Thursday, March 22, 2007

Cool Classic Toys of the Day!


Continuing the look at the 1966 Sears Wish Book, and the second entry on GI Joe!

The items listed here are all pretty cool... except for that cot.

Seriously... a COT? How many boys playing with their Joes ever thought, "You know, all these uniforms and weapons and military vehicles are cool and all, but what I really want is a place to lay my G.I. Joes on so they can get a good night's sleep when they're all tuckered out!"???

But I'd imagine someone bought 'em.



  1. You know, the cot isn't that strange when you think about it. One fascinating thing about the early GI Joe line is that that, with all those guns and knives and bazookas, GI Joe had nobody to shoot at. There were finally some "Soldiers of the World" that included a WWII German and Japanese soldier, but these appeared late in the run and weren't big sellers.

    For the most part, Joe was left puttering around setting up camp and digging in his defenses against enemies that never came. In other words, as much as we might get our hackles up about it, it was mostly a gender-acceptable way of playing "house."

  2. You're probably right about that!

    It is funny that there was no enemy for GI Joe until the Intruder came out in the 70s. Then again, that's been the downfall of a lot of action figure lines... no enemies!


  3. I dunno. I had plenty of fun with my GI Joes despite the lack of enemies. Though I have to admit, I desperately wanted the "Dr. Evil" to go with my Captain Action (I finally got the repro version done a few years back).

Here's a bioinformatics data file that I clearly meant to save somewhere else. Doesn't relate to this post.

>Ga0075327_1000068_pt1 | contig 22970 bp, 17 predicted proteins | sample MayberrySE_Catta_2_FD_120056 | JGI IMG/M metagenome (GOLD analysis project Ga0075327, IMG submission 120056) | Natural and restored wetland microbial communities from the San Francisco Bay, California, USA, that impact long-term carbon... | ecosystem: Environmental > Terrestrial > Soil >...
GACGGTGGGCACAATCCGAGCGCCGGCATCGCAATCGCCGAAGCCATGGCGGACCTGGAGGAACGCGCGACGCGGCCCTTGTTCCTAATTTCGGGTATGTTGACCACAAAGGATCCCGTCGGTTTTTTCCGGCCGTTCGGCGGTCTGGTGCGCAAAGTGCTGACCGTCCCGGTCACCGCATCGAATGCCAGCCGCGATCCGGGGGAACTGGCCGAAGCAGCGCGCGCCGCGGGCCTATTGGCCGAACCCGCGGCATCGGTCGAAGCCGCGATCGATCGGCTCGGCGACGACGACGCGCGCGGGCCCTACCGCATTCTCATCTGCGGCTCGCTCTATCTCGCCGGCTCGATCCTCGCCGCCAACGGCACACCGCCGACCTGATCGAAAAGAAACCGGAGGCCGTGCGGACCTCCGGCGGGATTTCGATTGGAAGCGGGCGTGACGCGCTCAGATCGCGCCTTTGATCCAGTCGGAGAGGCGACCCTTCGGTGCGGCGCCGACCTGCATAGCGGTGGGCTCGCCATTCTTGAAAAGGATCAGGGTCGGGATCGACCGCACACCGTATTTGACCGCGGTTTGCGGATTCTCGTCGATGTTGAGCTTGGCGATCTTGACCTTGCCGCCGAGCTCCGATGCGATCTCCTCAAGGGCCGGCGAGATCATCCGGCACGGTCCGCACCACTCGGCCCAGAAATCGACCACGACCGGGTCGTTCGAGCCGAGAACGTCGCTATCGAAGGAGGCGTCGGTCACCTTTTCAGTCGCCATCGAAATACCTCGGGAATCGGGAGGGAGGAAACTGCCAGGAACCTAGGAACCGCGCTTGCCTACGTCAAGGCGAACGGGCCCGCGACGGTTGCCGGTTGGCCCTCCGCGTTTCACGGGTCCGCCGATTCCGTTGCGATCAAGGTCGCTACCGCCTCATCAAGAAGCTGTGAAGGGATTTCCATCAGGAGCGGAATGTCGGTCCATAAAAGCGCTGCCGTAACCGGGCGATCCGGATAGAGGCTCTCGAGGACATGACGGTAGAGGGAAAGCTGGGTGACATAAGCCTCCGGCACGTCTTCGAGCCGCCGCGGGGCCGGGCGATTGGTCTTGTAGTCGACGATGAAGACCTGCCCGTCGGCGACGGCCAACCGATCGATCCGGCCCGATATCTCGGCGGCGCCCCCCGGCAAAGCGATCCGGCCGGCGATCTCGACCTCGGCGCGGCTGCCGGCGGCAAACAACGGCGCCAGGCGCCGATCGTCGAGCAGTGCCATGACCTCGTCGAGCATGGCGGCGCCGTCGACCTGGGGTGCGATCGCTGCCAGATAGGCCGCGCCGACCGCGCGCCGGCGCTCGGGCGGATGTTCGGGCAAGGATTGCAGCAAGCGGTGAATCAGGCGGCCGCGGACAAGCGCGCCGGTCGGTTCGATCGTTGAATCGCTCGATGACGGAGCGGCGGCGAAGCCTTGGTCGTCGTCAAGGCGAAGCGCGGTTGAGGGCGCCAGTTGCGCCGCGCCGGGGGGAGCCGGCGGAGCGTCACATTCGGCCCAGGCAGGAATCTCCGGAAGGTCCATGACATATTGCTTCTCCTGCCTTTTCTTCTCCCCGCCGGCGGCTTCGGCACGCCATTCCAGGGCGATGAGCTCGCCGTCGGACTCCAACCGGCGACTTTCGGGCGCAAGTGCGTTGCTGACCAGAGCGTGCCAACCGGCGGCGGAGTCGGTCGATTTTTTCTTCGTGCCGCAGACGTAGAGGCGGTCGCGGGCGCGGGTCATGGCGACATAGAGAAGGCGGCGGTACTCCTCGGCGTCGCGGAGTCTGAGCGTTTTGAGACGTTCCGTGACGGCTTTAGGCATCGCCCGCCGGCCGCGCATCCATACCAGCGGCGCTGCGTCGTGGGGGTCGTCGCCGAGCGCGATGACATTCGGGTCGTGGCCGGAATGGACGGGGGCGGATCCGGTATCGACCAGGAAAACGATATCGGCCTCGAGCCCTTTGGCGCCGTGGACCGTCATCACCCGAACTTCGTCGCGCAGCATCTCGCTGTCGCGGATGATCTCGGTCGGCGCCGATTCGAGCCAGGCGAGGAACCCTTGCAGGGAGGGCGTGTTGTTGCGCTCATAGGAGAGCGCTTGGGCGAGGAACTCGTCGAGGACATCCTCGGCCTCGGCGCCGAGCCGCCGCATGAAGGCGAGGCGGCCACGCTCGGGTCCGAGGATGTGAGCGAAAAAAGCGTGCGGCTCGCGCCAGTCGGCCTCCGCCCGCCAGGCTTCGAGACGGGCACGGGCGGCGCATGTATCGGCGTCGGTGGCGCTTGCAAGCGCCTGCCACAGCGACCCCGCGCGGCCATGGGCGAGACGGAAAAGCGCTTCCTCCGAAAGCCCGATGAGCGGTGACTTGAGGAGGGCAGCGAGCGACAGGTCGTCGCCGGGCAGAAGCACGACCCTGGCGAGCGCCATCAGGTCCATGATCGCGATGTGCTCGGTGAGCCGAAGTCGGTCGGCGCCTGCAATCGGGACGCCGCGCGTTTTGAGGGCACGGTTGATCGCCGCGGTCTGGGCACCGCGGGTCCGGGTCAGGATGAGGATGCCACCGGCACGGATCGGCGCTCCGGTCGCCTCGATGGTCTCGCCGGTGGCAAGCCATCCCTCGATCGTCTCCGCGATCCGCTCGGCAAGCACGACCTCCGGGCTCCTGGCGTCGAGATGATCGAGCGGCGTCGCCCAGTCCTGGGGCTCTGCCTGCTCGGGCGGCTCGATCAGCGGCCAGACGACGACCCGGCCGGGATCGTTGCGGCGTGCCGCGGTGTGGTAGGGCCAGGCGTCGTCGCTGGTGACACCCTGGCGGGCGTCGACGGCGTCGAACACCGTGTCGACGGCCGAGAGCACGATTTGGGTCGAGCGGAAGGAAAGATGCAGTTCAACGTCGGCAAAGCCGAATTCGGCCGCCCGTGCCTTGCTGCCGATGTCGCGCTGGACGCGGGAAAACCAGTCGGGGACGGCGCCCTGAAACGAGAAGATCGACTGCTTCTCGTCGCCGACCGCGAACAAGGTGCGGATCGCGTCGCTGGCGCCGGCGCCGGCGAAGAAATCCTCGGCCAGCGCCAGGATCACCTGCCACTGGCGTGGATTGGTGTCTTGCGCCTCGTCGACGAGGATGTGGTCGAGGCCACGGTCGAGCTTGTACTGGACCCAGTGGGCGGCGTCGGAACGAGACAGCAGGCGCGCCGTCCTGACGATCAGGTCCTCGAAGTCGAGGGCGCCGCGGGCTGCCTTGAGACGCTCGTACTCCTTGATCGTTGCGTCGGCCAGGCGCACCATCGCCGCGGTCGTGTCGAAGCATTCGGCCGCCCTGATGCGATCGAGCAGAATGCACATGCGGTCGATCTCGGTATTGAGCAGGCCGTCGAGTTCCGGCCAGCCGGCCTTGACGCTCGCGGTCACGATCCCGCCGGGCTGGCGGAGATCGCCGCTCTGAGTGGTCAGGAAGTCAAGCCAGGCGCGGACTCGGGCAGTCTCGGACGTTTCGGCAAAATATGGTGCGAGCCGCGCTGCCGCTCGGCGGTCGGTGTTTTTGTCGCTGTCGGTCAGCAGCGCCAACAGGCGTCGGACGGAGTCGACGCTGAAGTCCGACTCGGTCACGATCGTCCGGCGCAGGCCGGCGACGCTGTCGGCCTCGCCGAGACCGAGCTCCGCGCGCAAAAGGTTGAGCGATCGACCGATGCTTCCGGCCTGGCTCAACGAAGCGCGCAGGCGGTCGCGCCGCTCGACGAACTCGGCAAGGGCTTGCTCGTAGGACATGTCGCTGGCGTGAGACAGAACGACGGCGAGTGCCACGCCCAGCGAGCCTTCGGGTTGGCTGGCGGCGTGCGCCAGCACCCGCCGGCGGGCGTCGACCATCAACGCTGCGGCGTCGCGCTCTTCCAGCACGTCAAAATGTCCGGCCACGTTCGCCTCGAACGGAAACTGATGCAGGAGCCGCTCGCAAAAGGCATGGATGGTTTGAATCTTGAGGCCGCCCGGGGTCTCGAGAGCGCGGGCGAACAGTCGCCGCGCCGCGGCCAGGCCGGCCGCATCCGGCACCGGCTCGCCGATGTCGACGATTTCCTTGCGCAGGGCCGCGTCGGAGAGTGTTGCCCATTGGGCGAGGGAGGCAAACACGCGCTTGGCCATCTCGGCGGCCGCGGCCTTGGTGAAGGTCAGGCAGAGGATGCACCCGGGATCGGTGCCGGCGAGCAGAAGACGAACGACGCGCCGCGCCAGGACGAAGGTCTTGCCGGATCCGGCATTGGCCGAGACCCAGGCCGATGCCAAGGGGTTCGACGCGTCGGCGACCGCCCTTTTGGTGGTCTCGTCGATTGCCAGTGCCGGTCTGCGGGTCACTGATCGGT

But on some level, it seems that not having enemies lead to more creative and constructive play. The small 80s Joes seemed all about "grab a gun and blow stuff up" and that leads inevitably to 8000 different-colored Batman figures, each with a gun the size of his torso.

  4. Jon, J. Steven,
    There are others things to do with your Joes. From :
    "Working with animation house Will Vinton Studios in Portland, Ore., the finished “Toys" spot was a classic doll-meets-doll scenario: a macho adventure figure named "Nissan Nick" comes to life, races a red toy Nissan up to a dollhouse, and drives off with a Barbie look-alike named “Roxanne” while her yuppie doll boyfriend “Tad” looks on in dismay. (Rob) Siltanen worked with a freelance art director, John Boone, as his partner on “Toys." (Joe) Hemp played a key role in securing VanHalen's rendition of "You Really Got Me" as the music for “Toys." (Each band member received a free Nissan sports car.)

    "The campaign's most popular commercial, "Toys,” was named “Best of Show" at the recent International Automotive Advertising Awards in Detroit."

    See also
    From commenter DogbreathRacing: "The R/C car footage was live action, the car was driven by local racer from Portland Oregon where the commercial was filmed. The chassis was from a Tamiya PreRunner and was custom fitted to the body supplied by Nissan, both for length and for the interior. This commercial was the work of the Will Vinton Studios who also did the California Raisins commercials and several other films."


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